Network Switch Connections

Hello Experts

I have 4 unmanaged gigabit switches on the network.   We will call them #1, #2, #3 and "servers switch".  

All 5 servers are connected to the "servers switch"

Switch #1 connects to switch #2, and switch #2 connects to switch #3.  The "servers switch" is connected to switch #2.

Firewall connects to switch #3.

All workstations and network devices connect to either switch #1, #2 or #3.

The server's roles are two are file servers, two are domain controllers one of which runs license managers for various programs, and a server that stores misc data.  Users access the file servers for all data.

Is this the best configuration for connecting the switches?  Is there a better way to connect them?

Thank you,
cja
cja-tech-guyAsked:
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JustInCaseConnect With a Mentor Network EngineerCommented:
If in the same rack typically you would want something like this:
SwitchAnd typically you would connect servers to aggregation switch (named server switch).
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QlemoBatchelor, Developer and EE Topic AdvisorCommented:
As-is, communication to the firewall might be going from PC -> #1 -> server switch -> #2 -> #3 -> Internet, and back. This is considered to be the maximum of switches you should have between two devices (PC and firewall here) at all times.

The best layout for nested switches is to have as least levels then possible. All switches should be connected to a singe switch, the server switch here.
If you can build groups with significant local traffic between the members, those members should be on the same switch; this is usually only feasible if you have departments without much of interaction. A central, heavy in use file server defeats that concept, of course.

So your server(s) and router(s) and switches should all be connected to the main switch ("server"), and other devices not doing much of communication between them each put on switches #1, #2 or #3.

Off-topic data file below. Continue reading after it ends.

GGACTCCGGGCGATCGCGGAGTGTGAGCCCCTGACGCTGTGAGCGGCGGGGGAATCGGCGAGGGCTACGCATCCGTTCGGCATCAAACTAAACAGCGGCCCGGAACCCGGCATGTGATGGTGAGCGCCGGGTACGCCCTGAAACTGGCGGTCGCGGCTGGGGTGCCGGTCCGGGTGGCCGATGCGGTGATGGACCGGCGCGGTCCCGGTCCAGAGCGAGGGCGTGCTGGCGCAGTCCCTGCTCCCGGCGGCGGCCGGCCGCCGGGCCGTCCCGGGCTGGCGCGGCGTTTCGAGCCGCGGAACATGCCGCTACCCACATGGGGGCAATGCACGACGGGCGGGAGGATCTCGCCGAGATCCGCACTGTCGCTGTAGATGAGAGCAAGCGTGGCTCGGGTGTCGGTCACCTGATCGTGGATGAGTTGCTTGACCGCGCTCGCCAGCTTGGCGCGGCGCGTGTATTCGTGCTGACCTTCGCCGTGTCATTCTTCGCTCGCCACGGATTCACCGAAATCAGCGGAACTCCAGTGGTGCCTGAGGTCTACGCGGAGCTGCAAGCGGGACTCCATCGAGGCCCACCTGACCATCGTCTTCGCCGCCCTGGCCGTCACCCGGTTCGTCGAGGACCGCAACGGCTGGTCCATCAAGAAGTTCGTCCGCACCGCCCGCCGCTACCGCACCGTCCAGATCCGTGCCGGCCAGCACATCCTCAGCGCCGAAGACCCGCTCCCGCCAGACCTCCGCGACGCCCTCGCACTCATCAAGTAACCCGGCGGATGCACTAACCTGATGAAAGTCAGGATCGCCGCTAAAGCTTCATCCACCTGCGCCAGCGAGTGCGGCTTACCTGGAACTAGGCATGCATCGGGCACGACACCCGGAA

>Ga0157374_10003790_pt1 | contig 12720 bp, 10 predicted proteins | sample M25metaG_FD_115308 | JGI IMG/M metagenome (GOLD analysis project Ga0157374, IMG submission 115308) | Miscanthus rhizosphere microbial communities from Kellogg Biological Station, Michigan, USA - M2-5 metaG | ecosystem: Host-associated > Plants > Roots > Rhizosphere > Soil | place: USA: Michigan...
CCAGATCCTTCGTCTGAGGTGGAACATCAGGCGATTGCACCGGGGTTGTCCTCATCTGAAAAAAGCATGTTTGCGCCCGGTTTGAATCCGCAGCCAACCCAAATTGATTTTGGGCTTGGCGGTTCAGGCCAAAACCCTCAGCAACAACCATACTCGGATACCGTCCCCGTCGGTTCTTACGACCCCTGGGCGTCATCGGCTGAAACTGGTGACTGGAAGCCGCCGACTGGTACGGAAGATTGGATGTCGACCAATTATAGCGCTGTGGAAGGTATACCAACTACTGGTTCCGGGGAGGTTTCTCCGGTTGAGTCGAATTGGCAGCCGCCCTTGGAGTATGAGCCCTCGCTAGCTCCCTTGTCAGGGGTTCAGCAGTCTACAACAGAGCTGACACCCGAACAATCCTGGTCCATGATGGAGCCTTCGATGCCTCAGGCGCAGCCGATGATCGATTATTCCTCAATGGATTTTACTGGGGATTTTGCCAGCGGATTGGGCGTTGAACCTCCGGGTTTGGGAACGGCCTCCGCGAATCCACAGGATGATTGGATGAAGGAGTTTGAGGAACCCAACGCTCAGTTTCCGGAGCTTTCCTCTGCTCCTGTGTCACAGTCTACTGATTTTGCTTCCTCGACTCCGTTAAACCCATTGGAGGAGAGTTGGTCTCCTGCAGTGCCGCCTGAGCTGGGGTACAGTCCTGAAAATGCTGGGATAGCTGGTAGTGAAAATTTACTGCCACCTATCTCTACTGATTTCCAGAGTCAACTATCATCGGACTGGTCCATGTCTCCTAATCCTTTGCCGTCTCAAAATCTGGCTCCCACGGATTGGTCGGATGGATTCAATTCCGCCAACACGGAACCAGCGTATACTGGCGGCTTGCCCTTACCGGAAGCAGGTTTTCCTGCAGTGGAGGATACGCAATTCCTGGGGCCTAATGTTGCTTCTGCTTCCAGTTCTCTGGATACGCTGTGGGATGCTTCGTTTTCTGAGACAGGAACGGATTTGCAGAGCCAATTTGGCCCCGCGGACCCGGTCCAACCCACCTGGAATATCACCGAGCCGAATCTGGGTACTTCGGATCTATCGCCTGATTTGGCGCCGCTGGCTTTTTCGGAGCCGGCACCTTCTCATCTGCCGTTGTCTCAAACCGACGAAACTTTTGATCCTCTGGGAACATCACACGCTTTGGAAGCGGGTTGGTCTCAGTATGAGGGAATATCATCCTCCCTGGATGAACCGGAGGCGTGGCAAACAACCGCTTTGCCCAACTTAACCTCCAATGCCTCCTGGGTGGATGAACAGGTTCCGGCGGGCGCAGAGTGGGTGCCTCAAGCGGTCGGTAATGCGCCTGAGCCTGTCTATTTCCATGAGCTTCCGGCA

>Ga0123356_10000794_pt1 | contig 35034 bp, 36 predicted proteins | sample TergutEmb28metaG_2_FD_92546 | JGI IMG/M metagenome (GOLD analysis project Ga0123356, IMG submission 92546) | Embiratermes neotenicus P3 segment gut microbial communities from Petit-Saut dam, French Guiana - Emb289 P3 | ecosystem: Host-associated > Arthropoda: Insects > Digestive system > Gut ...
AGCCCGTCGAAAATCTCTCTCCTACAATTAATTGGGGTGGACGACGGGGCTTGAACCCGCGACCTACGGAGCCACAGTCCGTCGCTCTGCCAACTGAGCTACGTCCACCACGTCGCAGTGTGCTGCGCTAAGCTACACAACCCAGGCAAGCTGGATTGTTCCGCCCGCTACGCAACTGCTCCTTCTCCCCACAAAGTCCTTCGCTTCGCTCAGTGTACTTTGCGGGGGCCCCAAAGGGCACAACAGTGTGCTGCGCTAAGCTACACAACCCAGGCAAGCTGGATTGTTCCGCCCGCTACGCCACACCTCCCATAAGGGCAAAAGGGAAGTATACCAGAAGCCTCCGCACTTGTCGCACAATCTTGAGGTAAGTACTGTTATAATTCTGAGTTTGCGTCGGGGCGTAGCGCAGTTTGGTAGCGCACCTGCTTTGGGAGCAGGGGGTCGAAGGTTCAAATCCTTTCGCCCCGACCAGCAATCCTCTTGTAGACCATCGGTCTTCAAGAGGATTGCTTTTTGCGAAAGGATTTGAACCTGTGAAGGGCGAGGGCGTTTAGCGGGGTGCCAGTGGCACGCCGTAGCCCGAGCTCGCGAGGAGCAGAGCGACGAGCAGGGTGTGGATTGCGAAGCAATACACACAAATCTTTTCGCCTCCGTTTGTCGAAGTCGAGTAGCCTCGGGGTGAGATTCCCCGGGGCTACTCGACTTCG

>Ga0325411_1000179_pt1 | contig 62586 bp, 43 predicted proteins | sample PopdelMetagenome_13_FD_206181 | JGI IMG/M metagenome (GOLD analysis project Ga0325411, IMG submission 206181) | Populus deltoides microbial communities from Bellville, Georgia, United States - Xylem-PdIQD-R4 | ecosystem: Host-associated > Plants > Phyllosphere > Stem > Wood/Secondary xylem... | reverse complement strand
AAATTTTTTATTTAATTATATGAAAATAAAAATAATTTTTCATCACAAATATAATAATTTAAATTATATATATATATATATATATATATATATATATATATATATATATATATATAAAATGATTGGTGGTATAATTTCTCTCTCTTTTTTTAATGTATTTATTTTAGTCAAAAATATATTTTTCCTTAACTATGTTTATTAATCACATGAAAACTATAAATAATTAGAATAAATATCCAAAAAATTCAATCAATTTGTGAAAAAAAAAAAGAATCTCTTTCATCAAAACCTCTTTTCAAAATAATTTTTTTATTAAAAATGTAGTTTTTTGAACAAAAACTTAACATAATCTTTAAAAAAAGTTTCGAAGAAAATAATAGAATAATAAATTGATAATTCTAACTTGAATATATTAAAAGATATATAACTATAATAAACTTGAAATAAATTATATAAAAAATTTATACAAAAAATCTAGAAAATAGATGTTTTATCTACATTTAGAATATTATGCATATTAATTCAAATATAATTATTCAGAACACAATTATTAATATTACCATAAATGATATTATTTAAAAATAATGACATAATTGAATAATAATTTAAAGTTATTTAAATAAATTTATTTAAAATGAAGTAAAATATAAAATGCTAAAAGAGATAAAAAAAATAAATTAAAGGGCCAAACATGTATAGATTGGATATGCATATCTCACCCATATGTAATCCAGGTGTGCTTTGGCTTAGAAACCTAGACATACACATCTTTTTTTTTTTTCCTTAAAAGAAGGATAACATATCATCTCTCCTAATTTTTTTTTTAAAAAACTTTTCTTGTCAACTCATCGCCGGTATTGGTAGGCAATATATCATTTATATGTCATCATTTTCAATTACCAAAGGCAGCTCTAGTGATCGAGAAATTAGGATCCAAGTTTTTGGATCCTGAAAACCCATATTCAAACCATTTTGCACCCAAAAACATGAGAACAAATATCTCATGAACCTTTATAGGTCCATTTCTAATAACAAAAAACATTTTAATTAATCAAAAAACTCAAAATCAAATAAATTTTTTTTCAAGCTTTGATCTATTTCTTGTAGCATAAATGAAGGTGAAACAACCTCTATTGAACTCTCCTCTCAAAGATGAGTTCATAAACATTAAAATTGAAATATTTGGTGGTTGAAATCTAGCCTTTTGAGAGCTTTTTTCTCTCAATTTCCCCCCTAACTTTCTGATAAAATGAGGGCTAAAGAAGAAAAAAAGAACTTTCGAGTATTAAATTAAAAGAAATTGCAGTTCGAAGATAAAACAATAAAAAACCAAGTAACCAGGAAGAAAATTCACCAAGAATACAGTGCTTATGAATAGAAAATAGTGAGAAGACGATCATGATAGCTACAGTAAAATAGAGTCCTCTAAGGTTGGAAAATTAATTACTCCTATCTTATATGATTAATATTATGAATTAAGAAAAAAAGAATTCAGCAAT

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CompProbSolvCommented:
I'm assuming that nearly all traffic on your network is between workstations and the servers and between computers (workstations and servers) and the internet, that the switches don't allow bonding of connections, and that there's no preference to which workstations connect to specific servers or to the internet.

Ideally, all devices would connect to the same switch (or to bridged switches) so that there is no sharing of a single connection by multiple devices.  I'm assuming that this isn't possible with your existing hardware.

With that in mind, I'd connect all servers and the firewall to the Server Switch and connect Switches 1, 2, and 3 to the Server Switch.  I'd spread out the workstations on Switches 1, 2, and 3 such that there's reasonably equal use of the network between the devices on all 3.

The issue here is that when you connect two switches together, the devices on one switch share the bandwidth of the single connection.  In your configuration all devices are sharing a single connection to the servers.  In my configuration it is split into 3 different ones.

There are similar issues with how internet access is done in your configuration.

How many workstations are there?  Is it impractical to purchase an adequate switch for all of them?
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cja-tech-guyAuthor Commented:
Simple, easy to follow answer.

Thanks
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QlemoBatchelor, Developer and EE Topic AdvisorCommented:
You really think a simple image is the best answer, without explanation?
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cja-tech-guyAuthor Commented:
Yes.  I was looking for the best way to connect the switches and the image showed me that.  

Thanks,
cja
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QlemoBatchelor, Developer and EE Topic AdvisorCommented:
You should always look into why to do something the way shown ...
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cja-tech-guyAuthor Commented:
I really don't know what you want me to say.  I looked at the diagram and it made sense to me.  If there is a way to split the points, then please contact a site admin. It is fine with me.  

cja
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